Etched Behind Eyelids | March 2020
March has been a strange month. As always, it started in winter and ended in spring, but we have also transitioned with the seasons from normal life – work, trips to the botanical gardens, plans for trips to the forest and mountains this spring, and a camping trip to France for our tenth wedding anniversary this summer – to a state of lockdown which may last six months or longer. All of my work – weddings and documentaries – has been put on hold for the foreseeable future. Ed is off school and doesn’t know when he’ll go back. September? December? Who knows.
As always, I’m focusing on the little moments in my everyday life that make me happy, and there are lots of them. I’ve been playing a lot of violin and piano, studying Polish, trying to read fiction, and making bread whenever I can find bread flour in the shops. Minou is well, and the three of us have been spending a lot of time at home together which has been the silver lining in all of this as I love spending time with them and these days we spend 22 hours in each other’s company, which I’m really enjoying. I just miss being able to be outdoors more, and I miss being able to see our parents, and I worry about what the future holds.
Back to the start of the month, I hadn’t seen the botanical gardens’ cat in a few months, so it was a nice surprise to discover her sat on a bench watching the parrots and peacocks on a quiet Sunday afternoon at the beginning of March.
I finally finished recovering and revarnishing my piano stool. Minou approves.
I started filming a new documentary this month about the violoncello da spalla. I’ve shared more about this project over on my work website. This project is now sadly on hold.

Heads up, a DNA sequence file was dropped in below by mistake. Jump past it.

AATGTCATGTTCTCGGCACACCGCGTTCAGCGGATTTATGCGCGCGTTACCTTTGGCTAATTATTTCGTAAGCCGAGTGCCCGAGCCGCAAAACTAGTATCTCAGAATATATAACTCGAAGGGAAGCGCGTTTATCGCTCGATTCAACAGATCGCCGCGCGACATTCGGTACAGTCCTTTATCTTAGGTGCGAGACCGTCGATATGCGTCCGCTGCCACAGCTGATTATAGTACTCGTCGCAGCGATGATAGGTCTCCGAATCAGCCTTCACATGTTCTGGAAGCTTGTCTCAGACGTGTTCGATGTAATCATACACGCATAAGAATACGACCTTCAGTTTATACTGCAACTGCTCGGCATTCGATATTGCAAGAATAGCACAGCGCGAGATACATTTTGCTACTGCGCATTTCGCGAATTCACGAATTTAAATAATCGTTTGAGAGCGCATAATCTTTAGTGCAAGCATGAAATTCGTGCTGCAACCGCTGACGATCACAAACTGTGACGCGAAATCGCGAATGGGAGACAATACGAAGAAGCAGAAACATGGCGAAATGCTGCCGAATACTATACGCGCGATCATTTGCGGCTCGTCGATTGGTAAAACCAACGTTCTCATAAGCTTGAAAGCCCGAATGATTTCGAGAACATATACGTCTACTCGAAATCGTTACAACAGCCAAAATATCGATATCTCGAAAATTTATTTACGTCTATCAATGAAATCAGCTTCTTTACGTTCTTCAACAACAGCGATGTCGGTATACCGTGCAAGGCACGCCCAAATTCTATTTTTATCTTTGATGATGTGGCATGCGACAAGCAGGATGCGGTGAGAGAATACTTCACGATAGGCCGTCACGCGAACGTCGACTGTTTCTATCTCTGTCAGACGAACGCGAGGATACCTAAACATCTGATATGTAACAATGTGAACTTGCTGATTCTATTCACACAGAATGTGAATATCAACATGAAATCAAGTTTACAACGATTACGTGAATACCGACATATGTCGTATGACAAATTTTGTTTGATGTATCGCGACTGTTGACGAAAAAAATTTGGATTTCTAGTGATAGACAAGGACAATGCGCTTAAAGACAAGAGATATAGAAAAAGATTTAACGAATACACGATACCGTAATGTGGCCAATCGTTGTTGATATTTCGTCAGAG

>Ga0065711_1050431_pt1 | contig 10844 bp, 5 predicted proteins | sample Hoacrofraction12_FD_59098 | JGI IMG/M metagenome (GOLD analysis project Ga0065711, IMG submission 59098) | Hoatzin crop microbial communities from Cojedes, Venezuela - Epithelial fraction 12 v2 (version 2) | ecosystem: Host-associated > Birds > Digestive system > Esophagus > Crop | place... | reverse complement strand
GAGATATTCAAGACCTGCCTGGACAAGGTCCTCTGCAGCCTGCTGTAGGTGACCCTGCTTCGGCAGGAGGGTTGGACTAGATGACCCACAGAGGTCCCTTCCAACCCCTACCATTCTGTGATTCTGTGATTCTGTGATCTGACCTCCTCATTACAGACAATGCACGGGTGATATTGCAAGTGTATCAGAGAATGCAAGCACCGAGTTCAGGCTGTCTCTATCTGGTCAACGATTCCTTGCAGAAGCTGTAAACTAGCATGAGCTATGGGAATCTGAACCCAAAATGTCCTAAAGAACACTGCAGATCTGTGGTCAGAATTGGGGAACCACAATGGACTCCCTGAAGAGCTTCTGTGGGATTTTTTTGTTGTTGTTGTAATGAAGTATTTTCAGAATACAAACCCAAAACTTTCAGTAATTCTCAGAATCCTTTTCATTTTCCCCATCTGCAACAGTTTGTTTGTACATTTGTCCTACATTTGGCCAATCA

I’m nearly there with Chopin’s Nocturne in C# Minor, I just need to work on the fast runs in the final few bars which are proving quite tricky to get my head and hands around.
Minou insisted I pull up a chair for her, but then climbed on my lap while I played and stroked my face with her paws. She’s such an affectionate cat, and though her clinginess can be a nuisance I always stop what I’m doing and give in to her wishes and demands because I love her so much.
A few days before Ed’s school closed, he bought me flowers from the florist at Moor Street Station. I hope her floristry business survives the shutdown as her flowers are beautiful and come wrapped in paper rather than plastic. There are so many small businesses I worry will go under as a result of this pandemic and the associated financial collapse.
Secondhand books and the first of the spring light.
Anticipating a France style lockdown, we bought a basic model turbo trainer so that we can both cycle on the balcony. Ed is used to two runs a day. At the moment we’re allowed out once a day for exercise, so the bike is a lifeline for him. It will become even more so if the restrictions are tightened in the coming weeks. I’m making do with long walks at the moment, but I’m sure I’ll end up using it too if this goes on for as long as we think it might.
Trying to ignore my phone and read a book. It’s been another slow month in books, my attention has understandably been elsewhere.